South African Diamond Trade: Enforcement and Perpetuation of Apartheid, Past and Present

South African Diamond Trade: Enforcement and Perpetuation of Apartheid, Past and Present

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South African Diamond Trade: Enforcement and Perpetuation of Apartheid, Past and Present

I. Introduction

South Africa was a rich country with a beautiful landscape and a rich culture. There were tremendous natural resources in South Africa and spectacular beauty. South African society was fluid and accepting, allowing people to move from one tribe to the next, without discrimination. This accepting and truly benevolent moral system, perhaps turned out to be a fatal flaw, manipulated and abused by European colonists who arrived in 1652 and have left an indelible legacy on the nation of South Africa (Thompson, 33). Upon their arrival, the Dutch and then the English systematically exploited black South Africans, taking advantage of their welcoming demeanor. Blacks began to be pushed off their land and natural resources monopolized by whites. Then on a fateful day in 1866, a new discovery by Erasmus Jacobs took the manipulation and exploitation of South Africa to all new heights.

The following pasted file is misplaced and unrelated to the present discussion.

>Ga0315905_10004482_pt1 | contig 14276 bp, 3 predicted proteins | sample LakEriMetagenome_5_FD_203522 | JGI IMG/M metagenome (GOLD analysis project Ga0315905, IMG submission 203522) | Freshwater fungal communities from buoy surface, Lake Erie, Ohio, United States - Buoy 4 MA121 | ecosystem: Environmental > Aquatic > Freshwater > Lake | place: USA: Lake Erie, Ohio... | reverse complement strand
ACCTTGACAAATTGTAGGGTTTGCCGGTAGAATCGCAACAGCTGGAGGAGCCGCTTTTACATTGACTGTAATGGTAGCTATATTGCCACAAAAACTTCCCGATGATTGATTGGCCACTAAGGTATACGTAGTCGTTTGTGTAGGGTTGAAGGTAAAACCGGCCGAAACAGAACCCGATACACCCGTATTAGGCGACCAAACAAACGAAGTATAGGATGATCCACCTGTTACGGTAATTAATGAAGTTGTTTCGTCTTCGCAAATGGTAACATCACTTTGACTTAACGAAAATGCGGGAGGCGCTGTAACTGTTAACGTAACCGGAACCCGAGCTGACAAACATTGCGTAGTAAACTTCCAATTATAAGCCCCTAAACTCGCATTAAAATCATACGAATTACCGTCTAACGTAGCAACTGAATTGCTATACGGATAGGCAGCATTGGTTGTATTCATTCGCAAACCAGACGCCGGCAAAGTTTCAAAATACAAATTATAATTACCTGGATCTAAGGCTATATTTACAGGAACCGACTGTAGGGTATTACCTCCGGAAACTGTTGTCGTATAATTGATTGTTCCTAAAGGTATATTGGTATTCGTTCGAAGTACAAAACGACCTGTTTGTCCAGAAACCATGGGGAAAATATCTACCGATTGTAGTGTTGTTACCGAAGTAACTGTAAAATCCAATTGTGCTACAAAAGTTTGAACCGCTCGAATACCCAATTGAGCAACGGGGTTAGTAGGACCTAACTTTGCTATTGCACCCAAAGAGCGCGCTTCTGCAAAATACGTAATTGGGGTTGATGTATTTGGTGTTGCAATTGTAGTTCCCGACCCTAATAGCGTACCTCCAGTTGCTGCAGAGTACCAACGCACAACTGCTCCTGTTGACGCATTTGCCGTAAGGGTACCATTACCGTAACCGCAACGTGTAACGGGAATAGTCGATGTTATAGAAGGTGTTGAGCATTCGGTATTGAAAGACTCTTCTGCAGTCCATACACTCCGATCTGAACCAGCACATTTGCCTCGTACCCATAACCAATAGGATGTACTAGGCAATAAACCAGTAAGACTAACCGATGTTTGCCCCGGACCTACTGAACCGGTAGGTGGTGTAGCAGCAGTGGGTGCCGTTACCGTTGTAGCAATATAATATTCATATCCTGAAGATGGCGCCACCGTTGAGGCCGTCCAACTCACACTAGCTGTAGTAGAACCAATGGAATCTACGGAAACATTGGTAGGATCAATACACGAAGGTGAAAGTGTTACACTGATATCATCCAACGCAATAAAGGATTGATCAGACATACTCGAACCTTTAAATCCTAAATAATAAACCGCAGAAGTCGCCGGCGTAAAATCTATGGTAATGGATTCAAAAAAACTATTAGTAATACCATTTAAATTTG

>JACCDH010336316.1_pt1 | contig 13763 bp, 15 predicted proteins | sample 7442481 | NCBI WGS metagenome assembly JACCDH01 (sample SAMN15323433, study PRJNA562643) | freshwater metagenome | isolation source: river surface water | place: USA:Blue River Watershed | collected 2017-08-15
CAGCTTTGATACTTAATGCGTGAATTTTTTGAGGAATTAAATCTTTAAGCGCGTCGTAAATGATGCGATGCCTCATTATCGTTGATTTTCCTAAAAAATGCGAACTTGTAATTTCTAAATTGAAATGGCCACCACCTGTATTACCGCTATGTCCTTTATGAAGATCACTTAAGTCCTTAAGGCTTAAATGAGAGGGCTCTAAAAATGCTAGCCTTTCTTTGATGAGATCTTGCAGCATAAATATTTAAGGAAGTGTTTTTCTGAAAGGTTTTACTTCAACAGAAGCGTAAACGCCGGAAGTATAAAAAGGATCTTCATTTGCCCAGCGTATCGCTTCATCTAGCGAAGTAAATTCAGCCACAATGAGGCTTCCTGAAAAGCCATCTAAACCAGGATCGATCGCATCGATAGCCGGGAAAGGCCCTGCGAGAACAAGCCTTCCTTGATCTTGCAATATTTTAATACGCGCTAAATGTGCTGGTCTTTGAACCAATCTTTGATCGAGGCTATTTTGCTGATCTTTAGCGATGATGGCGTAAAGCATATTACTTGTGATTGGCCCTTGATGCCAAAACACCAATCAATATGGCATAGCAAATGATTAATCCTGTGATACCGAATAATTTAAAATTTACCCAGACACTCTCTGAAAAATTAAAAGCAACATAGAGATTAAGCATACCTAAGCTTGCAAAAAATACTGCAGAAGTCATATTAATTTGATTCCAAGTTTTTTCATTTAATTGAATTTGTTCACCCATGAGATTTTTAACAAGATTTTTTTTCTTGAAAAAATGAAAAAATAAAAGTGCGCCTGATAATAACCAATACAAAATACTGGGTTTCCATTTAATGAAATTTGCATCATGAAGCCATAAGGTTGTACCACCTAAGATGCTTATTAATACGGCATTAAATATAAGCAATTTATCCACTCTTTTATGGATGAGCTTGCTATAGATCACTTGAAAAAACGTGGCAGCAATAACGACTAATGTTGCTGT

On this day, the Eureka diamond was discovered on the banks of the Orange River. The Eureka was 21.25 carats rough and confirmed earlier rumors of diamonds in South Africa and ignited the diamond rush (debeers.com). With this rush came the advent of large mining corporations such as Anglo American Corporation and DeBeers, who created an intricate system that kept the Africans they employed in poverty, while destroying traditional African society, all the while earning tremendous amounts of money. These companies, De Beers in particular, are depicted today as the benevolent liberal foreign company, but in reality they systematically exploited South Africans and their resources. They are applauded throughout the world for their cu...


... middle of paper ...


...ngering presence of the stark inequalities that curse South Africa. However, if this is recognized and acknowledged, perhaps South Africa can take a critical step towards true equality, not just with words, but with economic opportunity.

Works Cited

De Beers Group. De Beers History. 5 March 2005.
www.debeersgroup.com/debeersweb/About+De+Beers/De+Beers+History/.

Ferguson, James. “Introduction to Humanities: Encounters and Identities.”
Stanford University. Stanford. 14 February 2005 and 3 March 2005.

Mathabane, Mark. Kaffir Boy. Free Press (Simon & Schuster): New York, 1986.

Moodie, T. Dunbar. Going for Gold. University of California Press: Berkeley, CA, 1994.

Summa, John. “Anglo-American Corporation.” Multinational Monitor. Vol. 9: 9. September
1988.

Thompson, Leonard. A History of South Africa. Yale Nota Bene: New Haven, 2001.

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